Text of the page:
The second factor that would induce painful emotions is fire. You would have to live under a rock to not see the wildfire trends that have been increasing over the past few years. The west coast no longer has four seasons because in between summer and fall now comes fire season. I personally know so many hikers over the past few years who have had to evacuate trails, suffered from the smoke-filled air, and missed out on beautiful landscapes that may never be seen again. And of course, my hiking timeline has me entering the most fire-prone sections of the PCT at the worst time of the year. Not only could this end my hike, but the fire season is one that ends lives. I do not fear being caught in a blaze as news of such events travels quickly through the hiking community and I will bump off trail if need be, but I am already burdened by the damages that will be done. Homes, lush foliage, animals, and countless resources will be lost to the heat. Rescue services and wildland firefighters will have to risk their lives to contain the flames and do their best to keep the nearby populations safe. It should be noted though, that not all wildfires are bad because when they are prescribed and/or contained, the soil is revived, and new growth will be much stronger and healthier. However, the rate that the west coast is seeing the uptick in burn time continues to support the fact that our planet is quickly being consumed by the negative effects of climate change. And yet, our world's leaders continue to drag their feet when it comes to doing something about it. I am willing to change my idea of what a thru-hike looks like if fires threaten the areas that I am routed through, but I would much rather experience the full mileage of the PCT without road walking, section skipping, logistical headaches, and/or ending before I get to see the northern terminus.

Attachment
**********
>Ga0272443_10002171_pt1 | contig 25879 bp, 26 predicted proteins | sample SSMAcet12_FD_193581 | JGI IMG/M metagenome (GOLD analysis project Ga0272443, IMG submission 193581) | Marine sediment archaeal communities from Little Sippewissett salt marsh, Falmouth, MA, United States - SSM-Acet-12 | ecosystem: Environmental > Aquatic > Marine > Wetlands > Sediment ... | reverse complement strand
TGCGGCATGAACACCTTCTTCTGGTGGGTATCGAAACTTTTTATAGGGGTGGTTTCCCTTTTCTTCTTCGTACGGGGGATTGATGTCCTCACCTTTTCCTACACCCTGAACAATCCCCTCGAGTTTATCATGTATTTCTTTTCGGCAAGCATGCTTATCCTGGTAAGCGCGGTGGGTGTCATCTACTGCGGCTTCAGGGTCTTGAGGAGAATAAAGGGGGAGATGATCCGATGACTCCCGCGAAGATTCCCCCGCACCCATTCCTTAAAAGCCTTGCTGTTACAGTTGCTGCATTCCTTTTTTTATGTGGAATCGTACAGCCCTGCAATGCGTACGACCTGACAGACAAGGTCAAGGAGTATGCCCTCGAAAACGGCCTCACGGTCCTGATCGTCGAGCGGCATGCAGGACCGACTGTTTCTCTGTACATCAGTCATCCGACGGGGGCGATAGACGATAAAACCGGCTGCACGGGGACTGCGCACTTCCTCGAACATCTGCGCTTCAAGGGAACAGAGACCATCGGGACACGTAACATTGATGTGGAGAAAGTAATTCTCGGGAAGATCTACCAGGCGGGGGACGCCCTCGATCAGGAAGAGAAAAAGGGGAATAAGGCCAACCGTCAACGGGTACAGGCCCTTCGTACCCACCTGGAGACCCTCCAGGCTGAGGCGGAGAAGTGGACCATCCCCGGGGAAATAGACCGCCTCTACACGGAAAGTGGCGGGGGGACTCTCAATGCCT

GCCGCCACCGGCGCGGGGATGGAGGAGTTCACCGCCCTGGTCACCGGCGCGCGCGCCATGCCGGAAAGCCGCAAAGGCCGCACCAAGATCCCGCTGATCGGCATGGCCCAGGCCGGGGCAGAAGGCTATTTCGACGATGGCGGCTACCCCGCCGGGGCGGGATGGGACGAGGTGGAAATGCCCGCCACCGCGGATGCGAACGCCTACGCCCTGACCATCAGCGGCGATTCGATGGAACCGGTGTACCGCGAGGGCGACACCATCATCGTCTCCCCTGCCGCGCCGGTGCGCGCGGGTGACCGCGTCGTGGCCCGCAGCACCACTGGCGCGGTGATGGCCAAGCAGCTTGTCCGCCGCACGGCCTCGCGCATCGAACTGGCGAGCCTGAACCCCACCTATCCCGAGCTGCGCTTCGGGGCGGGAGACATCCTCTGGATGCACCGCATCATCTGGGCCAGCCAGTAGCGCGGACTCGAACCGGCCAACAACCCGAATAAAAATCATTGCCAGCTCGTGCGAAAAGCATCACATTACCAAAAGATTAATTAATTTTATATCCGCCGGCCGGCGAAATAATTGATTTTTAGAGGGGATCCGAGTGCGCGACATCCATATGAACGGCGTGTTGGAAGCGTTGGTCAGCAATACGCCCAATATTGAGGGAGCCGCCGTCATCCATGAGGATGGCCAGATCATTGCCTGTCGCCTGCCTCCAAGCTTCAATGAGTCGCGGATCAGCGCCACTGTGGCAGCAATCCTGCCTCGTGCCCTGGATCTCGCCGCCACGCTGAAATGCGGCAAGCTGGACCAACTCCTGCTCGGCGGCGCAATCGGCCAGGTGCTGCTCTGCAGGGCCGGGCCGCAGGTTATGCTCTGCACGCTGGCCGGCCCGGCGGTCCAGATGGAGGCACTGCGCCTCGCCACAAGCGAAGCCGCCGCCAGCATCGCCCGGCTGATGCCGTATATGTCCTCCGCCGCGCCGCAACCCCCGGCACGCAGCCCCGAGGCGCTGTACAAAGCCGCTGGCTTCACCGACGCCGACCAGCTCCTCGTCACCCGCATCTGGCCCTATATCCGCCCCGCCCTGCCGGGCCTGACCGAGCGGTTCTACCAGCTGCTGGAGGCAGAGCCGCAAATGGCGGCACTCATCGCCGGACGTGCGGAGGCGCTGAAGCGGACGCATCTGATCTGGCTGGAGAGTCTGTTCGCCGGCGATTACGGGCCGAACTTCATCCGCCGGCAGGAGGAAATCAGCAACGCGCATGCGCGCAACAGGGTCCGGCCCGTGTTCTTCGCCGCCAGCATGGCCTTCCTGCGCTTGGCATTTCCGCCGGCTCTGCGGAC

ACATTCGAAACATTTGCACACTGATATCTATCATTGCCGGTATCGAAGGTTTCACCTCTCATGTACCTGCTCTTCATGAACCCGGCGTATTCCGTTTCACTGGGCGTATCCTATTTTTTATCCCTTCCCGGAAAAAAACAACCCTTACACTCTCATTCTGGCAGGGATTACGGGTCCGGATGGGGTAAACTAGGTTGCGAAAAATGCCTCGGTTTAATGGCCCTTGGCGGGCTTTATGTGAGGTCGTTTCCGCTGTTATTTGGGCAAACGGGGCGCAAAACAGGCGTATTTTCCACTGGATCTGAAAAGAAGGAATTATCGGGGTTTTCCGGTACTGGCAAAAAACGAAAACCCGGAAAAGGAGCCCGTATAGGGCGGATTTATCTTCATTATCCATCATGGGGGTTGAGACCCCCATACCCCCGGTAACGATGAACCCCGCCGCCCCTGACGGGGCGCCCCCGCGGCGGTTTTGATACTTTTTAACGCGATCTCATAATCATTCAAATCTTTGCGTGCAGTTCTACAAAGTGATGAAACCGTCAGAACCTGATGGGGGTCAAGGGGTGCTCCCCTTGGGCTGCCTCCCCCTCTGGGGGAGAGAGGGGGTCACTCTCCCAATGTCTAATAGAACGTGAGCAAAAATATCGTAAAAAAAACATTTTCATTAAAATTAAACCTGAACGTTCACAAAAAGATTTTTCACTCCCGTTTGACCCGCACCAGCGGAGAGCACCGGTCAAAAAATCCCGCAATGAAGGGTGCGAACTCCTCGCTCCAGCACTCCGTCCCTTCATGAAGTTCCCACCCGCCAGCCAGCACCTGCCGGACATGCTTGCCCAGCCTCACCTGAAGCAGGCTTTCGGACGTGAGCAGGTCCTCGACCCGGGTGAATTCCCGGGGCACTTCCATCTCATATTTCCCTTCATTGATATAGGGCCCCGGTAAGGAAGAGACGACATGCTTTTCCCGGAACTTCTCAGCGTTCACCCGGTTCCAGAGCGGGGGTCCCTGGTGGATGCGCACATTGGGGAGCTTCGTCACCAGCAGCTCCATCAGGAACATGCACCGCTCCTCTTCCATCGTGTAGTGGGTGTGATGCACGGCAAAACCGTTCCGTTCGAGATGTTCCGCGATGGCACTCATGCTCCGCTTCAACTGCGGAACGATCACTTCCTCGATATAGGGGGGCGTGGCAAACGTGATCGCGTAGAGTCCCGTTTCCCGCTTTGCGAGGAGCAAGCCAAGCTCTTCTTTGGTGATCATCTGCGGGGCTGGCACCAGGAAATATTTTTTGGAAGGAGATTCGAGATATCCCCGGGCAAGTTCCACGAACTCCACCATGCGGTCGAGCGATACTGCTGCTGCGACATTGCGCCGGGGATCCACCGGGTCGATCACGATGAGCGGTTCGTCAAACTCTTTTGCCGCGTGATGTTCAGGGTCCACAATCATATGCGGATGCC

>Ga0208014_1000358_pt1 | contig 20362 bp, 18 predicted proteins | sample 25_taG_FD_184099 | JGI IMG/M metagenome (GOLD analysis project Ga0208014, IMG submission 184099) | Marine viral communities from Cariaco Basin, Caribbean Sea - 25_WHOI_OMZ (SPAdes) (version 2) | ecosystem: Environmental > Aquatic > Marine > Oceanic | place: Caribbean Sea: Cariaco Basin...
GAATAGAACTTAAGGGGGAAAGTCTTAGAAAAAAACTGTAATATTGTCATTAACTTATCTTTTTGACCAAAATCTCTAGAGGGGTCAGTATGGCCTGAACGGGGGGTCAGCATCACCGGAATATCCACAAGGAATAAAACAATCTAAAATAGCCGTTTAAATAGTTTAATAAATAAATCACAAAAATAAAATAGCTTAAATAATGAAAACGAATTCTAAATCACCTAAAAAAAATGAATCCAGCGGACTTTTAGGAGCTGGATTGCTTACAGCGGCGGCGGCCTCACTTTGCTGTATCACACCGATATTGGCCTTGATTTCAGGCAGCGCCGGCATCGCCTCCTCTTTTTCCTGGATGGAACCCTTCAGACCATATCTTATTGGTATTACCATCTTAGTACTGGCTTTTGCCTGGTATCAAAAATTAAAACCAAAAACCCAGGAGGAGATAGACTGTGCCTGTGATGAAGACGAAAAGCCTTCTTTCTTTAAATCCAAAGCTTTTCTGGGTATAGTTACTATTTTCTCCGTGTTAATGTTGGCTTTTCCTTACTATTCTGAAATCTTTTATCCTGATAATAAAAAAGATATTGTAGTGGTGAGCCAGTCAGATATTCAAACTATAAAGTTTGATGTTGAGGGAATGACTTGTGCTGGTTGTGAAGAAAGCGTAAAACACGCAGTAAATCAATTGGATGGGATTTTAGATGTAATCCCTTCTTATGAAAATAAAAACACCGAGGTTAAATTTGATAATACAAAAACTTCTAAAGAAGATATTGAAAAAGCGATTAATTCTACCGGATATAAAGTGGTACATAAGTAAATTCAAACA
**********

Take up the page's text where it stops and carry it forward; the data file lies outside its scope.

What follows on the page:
I cannot fully comprehend that I am again embarking on another long walk, but there is no longer a fear of the challenges that I will face every step of the way or even the failure that this may result in. I have developed a sense of contentment with my progress as a badass outdoorsy female that pushes myself to only live up to my own expectations and not those of anyone else. It is a privilege to have learned this lesson somewhat early on in my life and continue to create opportunities to pack it up and hit the trails! I am continuously amazed by those who support me even when I take on the big and wild ideas I conjure up in between all the adventuring, and I am grateful to share my stories when conversing with strangers about my out-of-the-box lifestyle. One of my biggest sources of motivation is to continuously work to inspire folks to take on their own daydreams and I can only hope that more and more people fill their lives with experiences and relationships instead of money and material possessions.
Fear has become an emotion that breeds contentment in our society, which is something that scares me more than almost anything. So, I will squash my F.E.A.R, false evidence that appears real, and I will continue to breathe through the anxieties that arise with the amplified life path I choose to take on.